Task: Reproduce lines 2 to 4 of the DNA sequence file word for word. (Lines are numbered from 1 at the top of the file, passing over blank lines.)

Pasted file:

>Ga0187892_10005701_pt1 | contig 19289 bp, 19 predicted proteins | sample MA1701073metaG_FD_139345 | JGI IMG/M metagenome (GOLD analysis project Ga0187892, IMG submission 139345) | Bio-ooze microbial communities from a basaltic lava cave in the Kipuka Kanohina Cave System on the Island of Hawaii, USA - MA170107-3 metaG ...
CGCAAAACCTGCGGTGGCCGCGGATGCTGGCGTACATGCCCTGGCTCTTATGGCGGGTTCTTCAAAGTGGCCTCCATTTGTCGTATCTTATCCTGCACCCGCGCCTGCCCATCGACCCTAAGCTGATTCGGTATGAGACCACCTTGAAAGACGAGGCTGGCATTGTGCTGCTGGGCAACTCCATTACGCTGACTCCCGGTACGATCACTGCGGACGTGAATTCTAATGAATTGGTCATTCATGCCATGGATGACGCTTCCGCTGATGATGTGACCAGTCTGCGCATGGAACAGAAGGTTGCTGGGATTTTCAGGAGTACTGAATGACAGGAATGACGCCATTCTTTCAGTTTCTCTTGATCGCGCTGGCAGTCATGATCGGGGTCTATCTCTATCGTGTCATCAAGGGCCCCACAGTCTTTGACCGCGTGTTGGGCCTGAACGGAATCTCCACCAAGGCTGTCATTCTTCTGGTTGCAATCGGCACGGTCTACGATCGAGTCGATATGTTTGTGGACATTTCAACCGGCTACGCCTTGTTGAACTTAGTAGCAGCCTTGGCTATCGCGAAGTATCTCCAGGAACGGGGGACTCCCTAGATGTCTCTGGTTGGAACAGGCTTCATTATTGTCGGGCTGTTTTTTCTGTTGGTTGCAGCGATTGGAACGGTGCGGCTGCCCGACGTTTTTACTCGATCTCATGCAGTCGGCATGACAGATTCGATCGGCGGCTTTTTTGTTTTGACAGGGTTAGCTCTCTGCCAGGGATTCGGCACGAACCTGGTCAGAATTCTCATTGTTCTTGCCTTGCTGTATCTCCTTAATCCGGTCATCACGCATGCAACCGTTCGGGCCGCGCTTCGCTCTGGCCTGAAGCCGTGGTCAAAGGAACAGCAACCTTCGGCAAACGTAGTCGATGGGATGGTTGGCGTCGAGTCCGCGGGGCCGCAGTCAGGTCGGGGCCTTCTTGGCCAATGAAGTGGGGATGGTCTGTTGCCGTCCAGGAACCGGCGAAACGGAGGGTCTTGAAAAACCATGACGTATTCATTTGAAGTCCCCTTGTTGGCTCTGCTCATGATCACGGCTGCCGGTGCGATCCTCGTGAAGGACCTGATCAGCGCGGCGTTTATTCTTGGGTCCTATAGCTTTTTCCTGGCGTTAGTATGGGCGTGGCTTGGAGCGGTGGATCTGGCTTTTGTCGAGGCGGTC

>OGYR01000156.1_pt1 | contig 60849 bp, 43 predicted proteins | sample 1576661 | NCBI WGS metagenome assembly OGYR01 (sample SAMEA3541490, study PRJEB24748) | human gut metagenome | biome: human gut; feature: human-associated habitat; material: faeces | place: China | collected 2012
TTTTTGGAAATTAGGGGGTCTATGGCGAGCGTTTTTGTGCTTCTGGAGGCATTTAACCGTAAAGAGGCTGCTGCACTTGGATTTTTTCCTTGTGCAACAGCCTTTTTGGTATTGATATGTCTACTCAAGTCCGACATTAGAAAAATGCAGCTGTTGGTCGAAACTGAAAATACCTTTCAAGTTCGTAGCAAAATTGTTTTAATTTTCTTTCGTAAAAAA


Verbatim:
CGCAAAACCTGCGGTGGCCGCGGATGCTGGCGTACATGCCCTGGCTCTTATGGCGGGTTCTTCAAAGTGGCCTCCATTTGTCGTATCTTATCCTGCACCCGCGCCTGCCCATCGACCCTAAGCTGATTCGGTATGAGACCACCTTGAAAGACGAGGCTGGCATTGTGCTGCTGGGCAACTCCATTACGCTGACTCCCGGTACGATCACTGCGGACGTGAATTCTAATGAATTGGTCATTCATGCCATGGATGACGCTTCCGCTGATGATGTGACCAGTCTGCGCATGGAACAGAAGGTTGCTGGGATTTTCAGGAGTACTGAATGACAGGAATGACGCCATTCTTTCAGTTTCTCTTGATCGCGCTGGCAGTCATGATCGGGGTCTATCTCTATCGTGTCATCAAGGGCCCCACAGTCTTTGACCGCGTGTTGGGCCTGAACGGAATCTCCACCAAGGCTGTCATTCTTCTGGTTGCAATCGGCACGGTCTACGATCGAGTCGATATGTTTGTGGACATTTCAACCGGCTACGCCTTGTTGAACTTAGTAGCAGCCTTGGCTATCGCGAAGTATCTCCAGGAACGGGGGACTCCCTAGATGTCTCTGGTTGGAACAGGCTTCATTATTGTCGGGCTGTTTTTTCTGTTGGTTGCAGCGATTGGAACGGTGCGGCTGCCCGACGTTTTTACTCGATCTCATGCAGTCGGCATGACAGATTCGATCGGCGGCTTTTTTGTTTTGACAGGGTTAGCTCTCTGCCAGGGATTCGGCACGAACCTGGTCAGAATTCTCATTGTTCTTGCCTTGCTGTATCTCCTTAATCCGGTCATCACGCATGCAACCGTTCGGGCCGCGCTTCGCTCTGGCCTGAAGCCGTGGTCAAAGGAACAGCAACCTTCGGCAAACGTAGTCGATGGGATGGTTGGCGTCGAGTCCGCGGGGCCGCAGTCAGGTCGGGGCCTTCTTGGCCAATGAAGTGGGGATGGTCTGTTGCCGTCCAGGAACCGGCGAAACGGAGGGTCTTGAAAAACCATGACGTATTCATTTGAAGTCCCCTTGTTGGCTCTGCTCATGATCACGGCTGCCGGTGCGATCCTCGTGAAGGACCTGATCAGCGCGGCGTTTATTCTTGGGTCCTATAGCTTTTTCCTGGCGTTAGTATGGGCGTGGCTTGGAGCGGTGGATCTGGCTTTTGTCGAGGCGGTC

>OGYR01000156.1_pt1 | contig 60849 bp, 43 predicted proteins | sample 1576661 | NCBI WGS metagenome assembly OGYR01 (sample SAMEA3541490, study PRJEB24748) | human gut metagenome | biome: human gut; feature: human-associated habitat; material: faeces | place: China | collected 2012
TTTTTGGAAATTAGGGGGTCTATGGCGAGCGTTTTTGTGCTTCTGGAGGCATTTAACCGTAAAGAGGCTGCTGCACTTGGATTTTTTCCTTGTGCAACAGCCTTTTTGGTATTGATATGTCTACTCAAGTCCGACATTAGAAAAATGCAGCTGTTGGTCGAAACTGAAAATACCTTTCAAGTTCGTAGCAAAATTGTTTTAATTTTCTTTCGTAAAAAA